This article is the second in a series on this topic.
The previous article in this series, How to get what you need in an agile environment: the Basics, covered the meaning and benefits of an agile environment, an introduction to the process and mechanics of agile software development, and the levers available within Futuregrowth to initiate customised software solutions.
Before moving on to the specifics of developing business requests, I’d like to expand on the concept of enterprise architecture, and how this can be used to effect organisational change.
At a recent strategic planning session our Enterprise Solutions team had three stated objectives:
- Improve agile processes;
- Adopt an architectural mindset; and
- Create an internal consultancy to explore the relative merits of the various initiatives we undertake across the business.
The intention of this approach was to evolve the company’s capabilities and competitiveness, by building on an efficient platform.
In order to achieve our objectives, we have turned to a new area of practice called Agile Enterprise Architecture.
What is enterprise architecture?
Enterprise architecture (EA) is defined as “the collaborative and evolutionary exploration and potential modelling of an organization’s architectural ecosystem in a context-sensitive manner. The implications are that enterprise architects must be willing to work in a collaborative and flexible manner and IT delivery teams must be willing to work closely with enterprise architects.” Ref: Disciplined Agile: Enterprise Architecture
Historically, EA was a very academic exercise with little thought given to ensuring ongoing profitability throughout the development phase. With the advent of Agile EA, the focus is on business objectives from day one, and the models created can demonstrate immediate and ongoing value.
The diagramme below depicts a typical matrixed organisation, and illustrates how an iterative, multi-horizon agile approach plays out.
This approach has distinct benefits, even if multiple roles must initially be filled by a core group of staff.
It is useful to think of our approach as a layer cake, as illustrated below. In the base layer, we ensure that we have good data – to support the rest of the structure. The next layer involves drawing and modelling insights from the data – the business intelligence layer. An automation layer will then follow, where we put the intelligence layer to good use in automating menial tasks with a workflow engine.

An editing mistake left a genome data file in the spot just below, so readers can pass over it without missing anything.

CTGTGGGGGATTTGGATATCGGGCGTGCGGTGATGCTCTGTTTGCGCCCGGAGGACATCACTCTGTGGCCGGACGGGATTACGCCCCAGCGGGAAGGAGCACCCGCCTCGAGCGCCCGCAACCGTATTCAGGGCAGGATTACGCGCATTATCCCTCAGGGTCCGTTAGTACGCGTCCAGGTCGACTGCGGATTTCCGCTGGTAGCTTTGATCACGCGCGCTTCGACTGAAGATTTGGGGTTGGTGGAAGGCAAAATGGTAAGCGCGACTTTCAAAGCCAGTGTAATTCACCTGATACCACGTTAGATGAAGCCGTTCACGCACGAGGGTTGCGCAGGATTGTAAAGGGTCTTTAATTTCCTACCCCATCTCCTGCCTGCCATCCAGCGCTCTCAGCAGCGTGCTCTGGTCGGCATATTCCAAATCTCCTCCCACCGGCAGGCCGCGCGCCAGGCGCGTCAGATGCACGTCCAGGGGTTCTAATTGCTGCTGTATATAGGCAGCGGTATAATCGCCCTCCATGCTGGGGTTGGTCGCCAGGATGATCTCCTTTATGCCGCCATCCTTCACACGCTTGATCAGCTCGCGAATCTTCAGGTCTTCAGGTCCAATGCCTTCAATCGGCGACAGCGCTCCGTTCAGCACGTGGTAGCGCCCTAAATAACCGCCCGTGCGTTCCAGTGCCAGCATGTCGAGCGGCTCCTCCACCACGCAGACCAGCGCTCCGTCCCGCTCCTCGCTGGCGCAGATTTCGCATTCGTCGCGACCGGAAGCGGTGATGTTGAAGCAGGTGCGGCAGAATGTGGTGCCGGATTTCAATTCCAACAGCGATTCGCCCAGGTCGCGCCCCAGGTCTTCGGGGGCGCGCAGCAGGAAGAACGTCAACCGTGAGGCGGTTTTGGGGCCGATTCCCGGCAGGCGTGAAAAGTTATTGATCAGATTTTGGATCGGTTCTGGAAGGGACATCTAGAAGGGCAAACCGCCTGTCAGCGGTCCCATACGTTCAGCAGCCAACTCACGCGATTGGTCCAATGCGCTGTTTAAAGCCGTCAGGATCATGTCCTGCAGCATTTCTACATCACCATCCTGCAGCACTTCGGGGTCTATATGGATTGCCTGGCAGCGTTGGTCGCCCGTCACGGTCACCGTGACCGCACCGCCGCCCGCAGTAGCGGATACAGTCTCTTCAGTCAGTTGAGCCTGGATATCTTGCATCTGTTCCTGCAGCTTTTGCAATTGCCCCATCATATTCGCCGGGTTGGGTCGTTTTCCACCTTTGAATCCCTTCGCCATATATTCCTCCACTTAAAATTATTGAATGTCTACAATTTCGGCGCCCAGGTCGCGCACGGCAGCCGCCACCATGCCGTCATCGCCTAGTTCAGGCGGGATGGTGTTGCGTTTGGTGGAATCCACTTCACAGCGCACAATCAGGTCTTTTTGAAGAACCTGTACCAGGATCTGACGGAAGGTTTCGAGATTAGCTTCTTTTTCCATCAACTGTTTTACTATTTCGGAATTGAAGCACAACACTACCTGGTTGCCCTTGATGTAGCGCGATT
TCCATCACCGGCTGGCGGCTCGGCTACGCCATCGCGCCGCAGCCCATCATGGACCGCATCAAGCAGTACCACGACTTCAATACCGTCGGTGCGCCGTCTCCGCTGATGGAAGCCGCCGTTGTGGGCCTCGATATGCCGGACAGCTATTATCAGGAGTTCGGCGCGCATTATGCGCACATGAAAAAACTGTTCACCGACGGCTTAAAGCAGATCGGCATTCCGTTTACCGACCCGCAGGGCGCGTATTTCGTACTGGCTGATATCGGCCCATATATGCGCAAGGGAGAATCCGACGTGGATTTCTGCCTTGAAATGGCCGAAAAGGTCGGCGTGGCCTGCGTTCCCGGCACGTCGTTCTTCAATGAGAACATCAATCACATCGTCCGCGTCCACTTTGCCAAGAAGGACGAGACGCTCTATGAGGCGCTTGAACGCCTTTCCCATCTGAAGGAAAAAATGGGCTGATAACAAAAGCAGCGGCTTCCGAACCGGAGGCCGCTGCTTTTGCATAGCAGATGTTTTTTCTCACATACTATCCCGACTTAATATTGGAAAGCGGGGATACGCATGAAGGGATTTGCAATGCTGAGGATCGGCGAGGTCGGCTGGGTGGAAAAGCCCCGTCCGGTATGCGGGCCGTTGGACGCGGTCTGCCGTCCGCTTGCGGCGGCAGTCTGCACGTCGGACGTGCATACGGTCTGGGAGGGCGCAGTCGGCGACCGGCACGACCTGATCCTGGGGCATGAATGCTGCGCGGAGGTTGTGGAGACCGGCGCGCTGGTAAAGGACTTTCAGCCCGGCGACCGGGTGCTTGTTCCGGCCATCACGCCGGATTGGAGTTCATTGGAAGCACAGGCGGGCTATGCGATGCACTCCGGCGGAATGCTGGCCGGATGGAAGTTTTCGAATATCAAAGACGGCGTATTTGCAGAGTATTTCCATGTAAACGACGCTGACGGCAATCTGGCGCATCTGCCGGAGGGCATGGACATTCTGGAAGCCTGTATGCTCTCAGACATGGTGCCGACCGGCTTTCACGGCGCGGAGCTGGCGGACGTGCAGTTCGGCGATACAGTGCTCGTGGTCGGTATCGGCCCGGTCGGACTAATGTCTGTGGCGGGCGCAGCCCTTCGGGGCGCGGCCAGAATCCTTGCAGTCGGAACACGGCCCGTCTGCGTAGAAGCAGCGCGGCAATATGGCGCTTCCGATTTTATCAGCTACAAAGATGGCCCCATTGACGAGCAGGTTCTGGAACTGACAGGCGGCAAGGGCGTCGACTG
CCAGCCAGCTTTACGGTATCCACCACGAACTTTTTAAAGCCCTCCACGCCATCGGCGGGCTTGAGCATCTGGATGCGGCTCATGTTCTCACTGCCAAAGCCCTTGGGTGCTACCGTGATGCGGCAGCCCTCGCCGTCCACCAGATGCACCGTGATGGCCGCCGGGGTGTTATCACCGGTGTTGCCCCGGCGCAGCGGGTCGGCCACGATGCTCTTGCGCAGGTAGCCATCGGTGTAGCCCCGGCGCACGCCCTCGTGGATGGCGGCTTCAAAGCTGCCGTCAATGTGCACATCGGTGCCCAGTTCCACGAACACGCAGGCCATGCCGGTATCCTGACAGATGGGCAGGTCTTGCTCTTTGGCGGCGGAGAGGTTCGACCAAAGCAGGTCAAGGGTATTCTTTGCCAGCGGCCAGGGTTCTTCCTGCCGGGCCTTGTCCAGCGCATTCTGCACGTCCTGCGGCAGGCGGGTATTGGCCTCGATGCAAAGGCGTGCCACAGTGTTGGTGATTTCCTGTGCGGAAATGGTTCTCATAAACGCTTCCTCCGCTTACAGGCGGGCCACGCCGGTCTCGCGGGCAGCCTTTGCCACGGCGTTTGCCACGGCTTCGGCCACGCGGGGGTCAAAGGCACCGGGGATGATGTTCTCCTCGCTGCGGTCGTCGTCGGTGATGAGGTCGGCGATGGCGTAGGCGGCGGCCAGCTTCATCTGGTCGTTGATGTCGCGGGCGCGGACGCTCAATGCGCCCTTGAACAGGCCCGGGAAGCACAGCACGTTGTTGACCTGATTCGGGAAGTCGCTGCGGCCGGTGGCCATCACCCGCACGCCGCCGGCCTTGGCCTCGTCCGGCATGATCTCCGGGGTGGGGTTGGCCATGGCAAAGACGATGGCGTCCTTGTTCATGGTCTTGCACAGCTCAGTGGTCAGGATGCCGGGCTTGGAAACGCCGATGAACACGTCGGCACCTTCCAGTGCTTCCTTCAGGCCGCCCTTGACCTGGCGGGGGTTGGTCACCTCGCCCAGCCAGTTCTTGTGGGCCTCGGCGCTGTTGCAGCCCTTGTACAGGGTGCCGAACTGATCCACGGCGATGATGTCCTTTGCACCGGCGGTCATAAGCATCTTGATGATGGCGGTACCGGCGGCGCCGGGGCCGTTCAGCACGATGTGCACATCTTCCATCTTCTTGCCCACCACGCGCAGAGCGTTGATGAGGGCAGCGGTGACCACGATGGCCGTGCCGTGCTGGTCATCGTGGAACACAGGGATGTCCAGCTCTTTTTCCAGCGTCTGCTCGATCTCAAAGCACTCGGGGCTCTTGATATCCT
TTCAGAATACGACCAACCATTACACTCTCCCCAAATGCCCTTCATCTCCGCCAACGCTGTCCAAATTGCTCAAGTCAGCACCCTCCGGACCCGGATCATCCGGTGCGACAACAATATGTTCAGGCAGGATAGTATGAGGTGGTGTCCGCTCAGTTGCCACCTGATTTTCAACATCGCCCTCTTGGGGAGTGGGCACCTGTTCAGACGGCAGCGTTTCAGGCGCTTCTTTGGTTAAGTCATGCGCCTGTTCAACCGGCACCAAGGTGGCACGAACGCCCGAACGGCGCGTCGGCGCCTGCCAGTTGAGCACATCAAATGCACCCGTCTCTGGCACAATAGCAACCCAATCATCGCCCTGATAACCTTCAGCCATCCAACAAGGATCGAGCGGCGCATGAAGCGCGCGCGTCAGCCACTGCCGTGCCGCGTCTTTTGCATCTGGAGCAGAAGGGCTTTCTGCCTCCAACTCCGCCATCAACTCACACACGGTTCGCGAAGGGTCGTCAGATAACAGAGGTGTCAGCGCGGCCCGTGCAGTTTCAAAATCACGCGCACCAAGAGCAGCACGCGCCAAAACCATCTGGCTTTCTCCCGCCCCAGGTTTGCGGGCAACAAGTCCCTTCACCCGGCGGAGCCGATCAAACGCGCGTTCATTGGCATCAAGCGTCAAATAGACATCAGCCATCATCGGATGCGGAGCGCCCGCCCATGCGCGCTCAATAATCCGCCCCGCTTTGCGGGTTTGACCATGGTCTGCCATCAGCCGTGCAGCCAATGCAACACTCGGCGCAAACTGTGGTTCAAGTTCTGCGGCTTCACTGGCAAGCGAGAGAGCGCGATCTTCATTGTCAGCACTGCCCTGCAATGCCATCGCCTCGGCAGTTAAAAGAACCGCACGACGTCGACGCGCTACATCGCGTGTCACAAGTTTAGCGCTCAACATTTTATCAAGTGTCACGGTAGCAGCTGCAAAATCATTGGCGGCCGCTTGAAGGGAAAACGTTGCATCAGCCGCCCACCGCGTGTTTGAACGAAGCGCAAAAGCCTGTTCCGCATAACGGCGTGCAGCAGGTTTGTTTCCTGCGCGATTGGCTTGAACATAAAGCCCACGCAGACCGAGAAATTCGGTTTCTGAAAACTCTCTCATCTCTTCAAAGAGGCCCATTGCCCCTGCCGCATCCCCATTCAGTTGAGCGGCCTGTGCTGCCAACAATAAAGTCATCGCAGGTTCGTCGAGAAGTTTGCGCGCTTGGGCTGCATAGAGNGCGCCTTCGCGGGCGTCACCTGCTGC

How should this be applied?
Digital transformation initiatives must focus on achieving business outcomes. This will require a high degree of collaboration and coordination between business and IT practitioners. A common trap is to focus on the delivery of tech solutions over enabling business objectives. This creates disparities and discourages collaboration, and must be avoided.
EA should be a strategy with multiple time horizons. A link must be established between time spent on strategic planning and outcomes that create value and satisfy organisational objectives. Focusing on “important” rather than “urgent” tasks is the surest way to produce cost-effective, flexible and resilient IT ecosystems.
Capability mapping (a visualisation of the organisation’s capability building blocks, their relationship to each other, and where change is required) must be used in order to achieve objectives. This will enable IT to align its initiatives with the required business outcomes.
Successful EA campaigns provide opportunities to learn and solve interesting problems, along a structured career path. It is common for architects to grow into career paths outside of IT, in order to retain this organisational knowledge. This contributes to staff motivation and retention.
It is key that all business stakeholders make themselves heard in this process. Without the input of those on the coalface, no amount of technical modelling and strategic visioning will achieve an actionable plan with a high likelihood of success.
While everyone needs to contribute to the vision, it is vital to engage executives as sponsors of digital transformation initiatives.
Where to from here?
There are several ways in which we can ensure that digital transformation is successful and sustainable:
- Make EA accessible to executives – this will require models that are not based in jargon and can be consumed by people not trained in architectural modelling language.
- Create Capability Maps (this will synchronise IT effort with business needs).
- Spend time creating a clear architectural vision (balance has to be struck between vision-for-the-future and business-as-usual capacity requirements).
- Train the personnel who will be playing the role of enterprise architects in technical documentation, communications, problem solving and coaching. The more well-rounded the architect, the more likely a successful outcome will be achieved.
The business case for such a digital transformation hardly needs reiterating at this stage of global technology adoption. A successful transformation requires a cross-functional approach which must include champions from all aspects of the business. The most successful transformations are not driven by IT teams in isolation, but are team efforts - with business stakeholders steering the direction of the transformation. Employing business strategy within the framework of transformation tools like agile enterprise architecture will ensure that projects are not white elephants and that business decisions are driven both by data and best practice.